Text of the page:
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I'm learning German and as it often happens, I am completely astonished by the way the language works, and this time because of this phrase "Die brauchen wir noch"

The context is "Pirates of the Caribbean: The curse of the Black Pearl", when the Interceptor is being chased by the Black Pearl and they're throwing everything off the ship to gain speed but Will Turner stops someone from throwing the cannon, saying "We will need them".

I would normally write this as "Wir brauchen sie noch". Why is "Die brauchen wir noch" valid?

I'm mostly confused by the use of Die + verb

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  • Those are still needed. It put emphasis on those ('die') while there is no emphasis on it in your translation. Context warrants that most German speakers would use the version as in the film Commented Aug 15, 2021 at 4:45
  • @planetmaker That's an answer. So why do you write a comment instead?
    – Olafant
    Commented Aug 15, 2021 at 11:50
  • It's basically only a summary of what RDBury wrote an hour before my comment Commented Aug 15, 2021 at 12:16
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    "Wir brauchen diese Kanone noch" -> "Wir brauchen diese noch" -> "Diese brauchen wir noch" -> "Die brauchen wir noch". Also, the last sentence conveys a colloquial undertone.
    – dialer
    Commented Aug 15, 2021 at 16:06

2 Answers 2

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Die in this case is playing the role of a demonstrative pronoun, similar to "this" or "that" in English. It's odd for an English speaker to see a word that's normally seen as an article used this way, but you can think of it as a different word that happens to look and sound the same as the article. As English has a "this/these" set and a "that/those" set of such pronouns to account for meaning and inflection, German has a der/das/die set, a dieser/dieses/diese set, and a jener/jenes/jene set, though the last set is disappearing from the spoken language. German inflects by case as well as gender and number so each of these sets has an inflection table with 16 entries, though they all follow the same general pattern. Also, the circumstances for when to use which set, as well as when to use any of them in place of a personal pronoun, are rather tricky to master, but I'm sure the rules have been covered elsewhere on this site as well in any good German grammar, so I won't try to explain them here too.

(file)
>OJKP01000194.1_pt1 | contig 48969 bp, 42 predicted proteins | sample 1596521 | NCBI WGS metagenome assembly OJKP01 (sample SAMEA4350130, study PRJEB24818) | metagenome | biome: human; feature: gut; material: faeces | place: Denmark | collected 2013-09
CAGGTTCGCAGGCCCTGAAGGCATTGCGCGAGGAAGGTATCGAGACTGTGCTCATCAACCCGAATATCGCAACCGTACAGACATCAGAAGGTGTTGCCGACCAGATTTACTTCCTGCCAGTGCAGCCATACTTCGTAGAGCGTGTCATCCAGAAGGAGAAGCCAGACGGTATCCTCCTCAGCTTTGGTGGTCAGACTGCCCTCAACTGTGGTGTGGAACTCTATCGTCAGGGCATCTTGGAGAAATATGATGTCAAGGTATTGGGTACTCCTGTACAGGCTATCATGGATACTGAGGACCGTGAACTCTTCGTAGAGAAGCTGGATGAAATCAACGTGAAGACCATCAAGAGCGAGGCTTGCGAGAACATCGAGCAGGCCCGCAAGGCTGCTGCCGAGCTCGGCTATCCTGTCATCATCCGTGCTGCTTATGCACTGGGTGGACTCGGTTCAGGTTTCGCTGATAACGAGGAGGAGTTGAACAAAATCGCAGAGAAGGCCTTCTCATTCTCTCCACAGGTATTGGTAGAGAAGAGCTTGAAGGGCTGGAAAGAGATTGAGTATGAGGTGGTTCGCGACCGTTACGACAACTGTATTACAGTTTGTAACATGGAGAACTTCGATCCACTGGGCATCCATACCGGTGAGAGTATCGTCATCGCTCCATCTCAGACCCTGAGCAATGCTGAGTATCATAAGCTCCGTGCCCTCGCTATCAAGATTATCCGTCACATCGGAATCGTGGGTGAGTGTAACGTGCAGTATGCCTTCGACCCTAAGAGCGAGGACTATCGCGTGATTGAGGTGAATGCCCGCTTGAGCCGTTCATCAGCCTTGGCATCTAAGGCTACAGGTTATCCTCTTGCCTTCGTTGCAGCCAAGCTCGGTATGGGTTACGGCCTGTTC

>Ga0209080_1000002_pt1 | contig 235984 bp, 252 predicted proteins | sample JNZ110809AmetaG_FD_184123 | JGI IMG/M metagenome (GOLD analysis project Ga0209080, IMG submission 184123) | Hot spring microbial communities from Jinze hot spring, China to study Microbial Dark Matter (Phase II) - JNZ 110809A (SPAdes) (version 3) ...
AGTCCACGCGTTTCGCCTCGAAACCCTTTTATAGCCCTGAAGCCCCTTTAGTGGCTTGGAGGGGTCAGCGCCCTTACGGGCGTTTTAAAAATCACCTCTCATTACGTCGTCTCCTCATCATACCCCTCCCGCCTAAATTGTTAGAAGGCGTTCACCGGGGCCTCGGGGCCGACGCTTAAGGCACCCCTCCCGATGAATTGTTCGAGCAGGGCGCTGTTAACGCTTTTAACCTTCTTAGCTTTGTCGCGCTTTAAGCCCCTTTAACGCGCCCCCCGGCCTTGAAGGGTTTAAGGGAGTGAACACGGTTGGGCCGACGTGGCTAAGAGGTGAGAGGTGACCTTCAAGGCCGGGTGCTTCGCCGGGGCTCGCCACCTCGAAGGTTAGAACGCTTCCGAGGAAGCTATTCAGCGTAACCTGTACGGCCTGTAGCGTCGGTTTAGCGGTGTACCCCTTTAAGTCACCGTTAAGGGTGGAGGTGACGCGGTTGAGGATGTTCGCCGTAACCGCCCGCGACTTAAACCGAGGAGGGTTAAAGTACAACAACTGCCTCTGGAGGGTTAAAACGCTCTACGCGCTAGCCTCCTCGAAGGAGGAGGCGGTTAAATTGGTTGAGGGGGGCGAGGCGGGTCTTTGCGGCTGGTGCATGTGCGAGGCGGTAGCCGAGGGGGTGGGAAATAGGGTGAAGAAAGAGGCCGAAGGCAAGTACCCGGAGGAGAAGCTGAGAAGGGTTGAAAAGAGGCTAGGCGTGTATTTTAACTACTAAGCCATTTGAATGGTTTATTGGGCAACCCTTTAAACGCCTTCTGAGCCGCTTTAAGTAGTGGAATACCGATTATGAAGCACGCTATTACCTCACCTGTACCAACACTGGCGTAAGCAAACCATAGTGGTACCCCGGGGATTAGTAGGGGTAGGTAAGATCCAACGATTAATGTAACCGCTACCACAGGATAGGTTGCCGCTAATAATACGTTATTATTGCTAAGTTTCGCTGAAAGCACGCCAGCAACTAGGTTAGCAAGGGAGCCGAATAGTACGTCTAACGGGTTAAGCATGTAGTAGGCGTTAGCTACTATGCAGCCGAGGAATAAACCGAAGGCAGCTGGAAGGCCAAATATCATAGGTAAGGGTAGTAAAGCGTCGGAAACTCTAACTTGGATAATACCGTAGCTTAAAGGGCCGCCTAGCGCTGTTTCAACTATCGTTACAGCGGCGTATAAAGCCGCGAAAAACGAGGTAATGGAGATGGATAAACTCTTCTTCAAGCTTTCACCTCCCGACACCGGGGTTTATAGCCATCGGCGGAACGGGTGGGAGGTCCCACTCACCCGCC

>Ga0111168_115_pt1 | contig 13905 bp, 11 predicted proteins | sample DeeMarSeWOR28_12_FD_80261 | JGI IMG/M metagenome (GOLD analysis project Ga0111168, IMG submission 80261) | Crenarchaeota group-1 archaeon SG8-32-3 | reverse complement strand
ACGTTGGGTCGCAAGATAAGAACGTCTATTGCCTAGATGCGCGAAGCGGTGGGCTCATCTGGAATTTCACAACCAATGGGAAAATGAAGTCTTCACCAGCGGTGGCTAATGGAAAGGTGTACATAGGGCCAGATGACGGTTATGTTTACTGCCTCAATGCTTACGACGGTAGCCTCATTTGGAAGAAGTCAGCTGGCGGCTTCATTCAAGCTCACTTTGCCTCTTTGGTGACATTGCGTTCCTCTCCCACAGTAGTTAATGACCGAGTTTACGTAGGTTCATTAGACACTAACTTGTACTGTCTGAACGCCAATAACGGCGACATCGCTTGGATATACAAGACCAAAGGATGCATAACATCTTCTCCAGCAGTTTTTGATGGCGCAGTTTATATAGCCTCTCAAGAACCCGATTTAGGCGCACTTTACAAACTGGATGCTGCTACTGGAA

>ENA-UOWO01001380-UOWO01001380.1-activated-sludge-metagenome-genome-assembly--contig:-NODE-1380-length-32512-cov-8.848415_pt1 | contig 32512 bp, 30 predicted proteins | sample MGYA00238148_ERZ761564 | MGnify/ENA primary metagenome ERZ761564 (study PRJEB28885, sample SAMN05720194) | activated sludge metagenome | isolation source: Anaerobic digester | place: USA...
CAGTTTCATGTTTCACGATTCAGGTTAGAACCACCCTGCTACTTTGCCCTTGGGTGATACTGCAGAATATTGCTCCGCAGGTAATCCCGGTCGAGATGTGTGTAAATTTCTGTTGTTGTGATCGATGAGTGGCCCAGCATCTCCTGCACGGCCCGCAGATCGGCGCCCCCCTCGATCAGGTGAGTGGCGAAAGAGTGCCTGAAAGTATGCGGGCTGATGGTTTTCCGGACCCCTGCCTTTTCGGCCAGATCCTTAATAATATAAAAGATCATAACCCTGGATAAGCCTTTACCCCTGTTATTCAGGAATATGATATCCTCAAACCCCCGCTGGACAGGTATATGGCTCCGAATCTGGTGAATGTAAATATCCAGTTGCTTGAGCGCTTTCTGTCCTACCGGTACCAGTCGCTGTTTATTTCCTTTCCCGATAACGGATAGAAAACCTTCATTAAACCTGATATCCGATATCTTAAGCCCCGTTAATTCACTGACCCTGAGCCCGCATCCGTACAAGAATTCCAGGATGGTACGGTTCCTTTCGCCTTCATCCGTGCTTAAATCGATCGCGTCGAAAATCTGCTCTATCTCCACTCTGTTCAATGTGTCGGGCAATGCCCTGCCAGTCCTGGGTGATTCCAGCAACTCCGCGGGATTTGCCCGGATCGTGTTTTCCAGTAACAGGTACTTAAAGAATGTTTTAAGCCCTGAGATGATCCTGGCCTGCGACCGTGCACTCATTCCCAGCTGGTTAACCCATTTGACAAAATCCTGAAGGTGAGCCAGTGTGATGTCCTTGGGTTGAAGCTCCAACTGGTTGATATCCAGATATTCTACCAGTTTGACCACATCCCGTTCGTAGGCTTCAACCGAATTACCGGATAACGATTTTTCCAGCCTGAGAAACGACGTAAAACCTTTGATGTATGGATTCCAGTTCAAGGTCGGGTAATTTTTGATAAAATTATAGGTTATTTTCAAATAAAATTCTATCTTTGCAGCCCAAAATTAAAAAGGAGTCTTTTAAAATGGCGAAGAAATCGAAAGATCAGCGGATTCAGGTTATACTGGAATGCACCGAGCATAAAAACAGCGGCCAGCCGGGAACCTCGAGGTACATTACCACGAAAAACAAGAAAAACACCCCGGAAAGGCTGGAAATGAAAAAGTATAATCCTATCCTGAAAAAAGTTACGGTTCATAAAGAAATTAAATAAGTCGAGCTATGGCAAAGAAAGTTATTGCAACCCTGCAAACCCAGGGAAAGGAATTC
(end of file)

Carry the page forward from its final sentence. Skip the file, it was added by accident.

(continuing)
The other issue here is flexible word order in German. Remember that any functional part of a sentence can go before the verb, not just the subject as in English. You can tell that wir is the subject in Die brauchen wir because it's wir and not uns. Putting die first marks it as what the sentence is actually talking about even if it's not the grammatical subject. Note that "Those we need," would be possible in some varieties of American English, due no doubt to the influence of the many immigrants who spoke German or some dialect of German such as Yiddish.

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RDBury said it perfectly, another thing to add in is that when you refer to demonstrative pronouns as articles (in this case "die") it has a bit of a different connotation. Using "die" is a bit less polite in the meaning opposed to "sie"

Something to remember when referring to other people

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